Meaning of DECAY in English

DECAY

INDEX:

1. to decay

2. something that has decayed

3. to make something decay

4. the process of decaying

RELATED WORDS

food that is not fresh : ↑ FRESH/NOT FRESH

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1. to decay

▷ decay /dɪˈkeɪ/ [intransitive verb]

if something decays, it is gradually destroyed by chemical changes - use this about dead plants or flesh, fruit or wood, or teeth :

▪ Freezing conditions will stop most things from decaying.

▪ Some of the apples lying on the ground had already begun to decay.

▪ In a warm climate where flesh decays rapidly, there is more risk of infection from dead animals.

▪ If you eat too many sweets, it’ll make your teeth decay.

decaying [adjective only before noun]

▪ the decaying remains of a dead sheep

▪ The stream was blocked by decaying vegetation.

▷ rot /rɒtǁrɑːt/ [intransitive verb]

to decay - use this especially about wood, vegetables, plants etc :

▪ If water gets inside the woodwork, it causes it to rot.

leave something to rot

▪ In some countries food is left to rot, while in others people are dying from hunger.

rot away

rot until it becomes extremely weak or gradually disappears

▪ The roof had fallen in and the floor had completely rotted away.

rotting [adjective]

▪ If you lift up a rotting log you will find all sorts of insects underneath.

▷ decompose /ˌdiːkəmˈpəʊz/ [intransitive verb]

to decay and gradually break up - use this about dead plants or flesh :

▪ As household refuse decomposes, it produces an explosive gas, methane.

▪ A dead fish in the aquarium will decompose rapidly, fouling the water badly.

decomposing [adjective only before noun]

▪ The men’s decomposing bodies were found in a shallow grave in Epping forest.

▷ go mouldy British /go moldy American /gəʊ ˈməʊldi/ [verb phrase]

if food goes mouldy, a soft green or black substance starts to grow on the surface, and it is not good to eat any more :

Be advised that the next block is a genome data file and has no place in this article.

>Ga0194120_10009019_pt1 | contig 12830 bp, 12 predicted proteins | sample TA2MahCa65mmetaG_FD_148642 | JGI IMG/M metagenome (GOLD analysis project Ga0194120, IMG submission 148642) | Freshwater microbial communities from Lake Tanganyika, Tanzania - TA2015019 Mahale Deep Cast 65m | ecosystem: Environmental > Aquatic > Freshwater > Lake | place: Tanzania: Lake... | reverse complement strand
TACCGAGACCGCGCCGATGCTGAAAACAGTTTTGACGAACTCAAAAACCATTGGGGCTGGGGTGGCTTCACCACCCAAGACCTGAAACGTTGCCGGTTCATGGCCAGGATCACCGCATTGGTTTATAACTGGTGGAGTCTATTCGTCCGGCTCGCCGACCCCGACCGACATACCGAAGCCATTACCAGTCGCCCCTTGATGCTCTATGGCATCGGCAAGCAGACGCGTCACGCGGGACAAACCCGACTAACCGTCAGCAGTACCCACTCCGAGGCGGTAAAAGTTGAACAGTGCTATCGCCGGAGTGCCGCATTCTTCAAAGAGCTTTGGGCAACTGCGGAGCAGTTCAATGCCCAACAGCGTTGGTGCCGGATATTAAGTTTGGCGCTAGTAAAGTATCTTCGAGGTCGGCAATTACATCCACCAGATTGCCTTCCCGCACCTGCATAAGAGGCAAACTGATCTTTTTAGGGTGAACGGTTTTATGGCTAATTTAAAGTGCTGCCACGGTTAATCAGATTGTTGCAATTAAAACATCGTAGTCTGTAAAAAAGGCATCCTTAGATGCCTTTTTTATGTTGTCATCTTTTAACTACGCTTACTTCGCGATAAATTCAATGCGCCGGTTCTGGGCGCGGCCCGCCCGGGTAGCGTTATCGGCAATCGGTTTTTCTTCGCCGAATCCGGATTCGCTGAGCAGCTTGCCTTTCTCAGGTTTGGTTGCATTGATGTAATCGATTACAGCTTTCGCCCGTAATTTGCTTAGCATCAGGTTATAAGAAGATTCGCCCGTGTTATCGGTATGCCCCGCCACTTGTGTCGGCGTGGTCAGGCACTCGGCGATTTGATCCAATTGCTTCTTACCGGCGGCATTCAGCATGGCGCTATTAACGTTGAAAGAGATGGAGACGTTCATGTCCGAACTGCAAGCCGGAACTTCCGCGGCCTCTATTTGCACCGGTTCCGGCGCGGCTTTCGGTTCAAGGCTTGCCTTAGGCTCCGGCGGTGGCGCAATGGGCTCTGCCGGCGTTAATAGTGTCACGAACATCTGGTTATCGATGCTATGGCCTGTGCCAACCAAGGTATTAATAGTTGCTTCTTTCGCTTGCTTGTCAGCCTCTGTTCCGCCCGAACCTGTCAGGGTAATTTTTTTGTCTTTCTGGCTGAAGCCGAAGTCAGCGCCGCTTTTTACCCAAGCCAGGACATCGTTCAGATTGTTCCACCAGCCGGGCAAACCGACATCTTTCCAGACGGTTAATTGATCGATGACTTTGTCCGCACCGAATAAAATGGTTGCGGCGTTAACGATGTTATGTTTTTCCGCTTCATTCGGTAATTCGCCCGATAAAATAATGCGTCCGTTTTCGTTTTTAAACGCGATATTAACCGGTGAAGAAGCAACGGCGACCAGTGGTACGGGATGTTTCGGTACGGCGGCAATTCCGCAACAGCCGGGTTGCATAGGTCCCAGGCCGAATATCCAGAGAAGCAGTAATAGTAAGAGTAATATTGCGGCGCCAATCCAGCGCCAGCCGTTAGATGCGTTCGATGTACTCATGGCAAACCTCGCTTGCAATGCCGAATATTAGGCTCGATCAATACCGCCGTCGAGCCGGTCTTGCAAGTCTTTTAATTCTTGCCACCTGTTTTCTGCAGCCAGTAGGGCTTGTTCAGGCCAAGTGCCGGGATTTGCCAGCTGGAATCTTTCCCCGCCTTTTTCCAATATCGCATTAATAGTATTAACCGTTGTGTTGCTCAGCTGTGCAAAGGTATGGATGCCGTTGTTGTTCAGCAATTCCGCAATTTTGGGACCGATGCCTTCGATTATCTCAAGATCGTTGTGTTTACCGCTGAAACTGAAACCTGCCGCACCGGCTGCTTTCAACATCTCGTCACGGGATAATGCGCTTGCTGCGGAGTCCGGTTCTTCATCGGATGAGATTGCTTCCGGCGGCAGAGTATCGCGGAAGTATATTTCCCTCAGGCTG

▪ Throw that bread away. It’s gone mouldy.

▪ If you don’t keep cheese in the fridge, it goes mouldy very quickly.

▷ rust /rʌst/ [intransitive verb]

if something made of iron rusts, it decays by becoming brown and rough, losing its strength, especially because it has not been protected from the damaging effects of water :

▪ Several of the pipes have rusted and will need to be replaced.

rust away

rust until something begins to break into pieces

▪ Parts of the floor of the car had simply rusted away.

rusting [adjective only before noun]

▪ The barn was full of rusting old farm machinery.

▷ corrode /kəˈrəʊd/ [intransitive verb]

if metal corrodes, it decays by becoming weak and changing its colour, especially because it has not been protected from the damaging effects of chemicals :

▪ By the time they found the wreckage of the plane, it had already started to corrode.

corroding [adjective only before noun]

▪ Corroding radiators are a problem because they may start to leak.

2. something that has decayed

▷ rotten /ˈrɒtnǁˈrɑːtn/ [adjective]

something that is rotten has decayed badly and often smells unpleasant - use this especially about wood, fruit, vegetables, plants etc :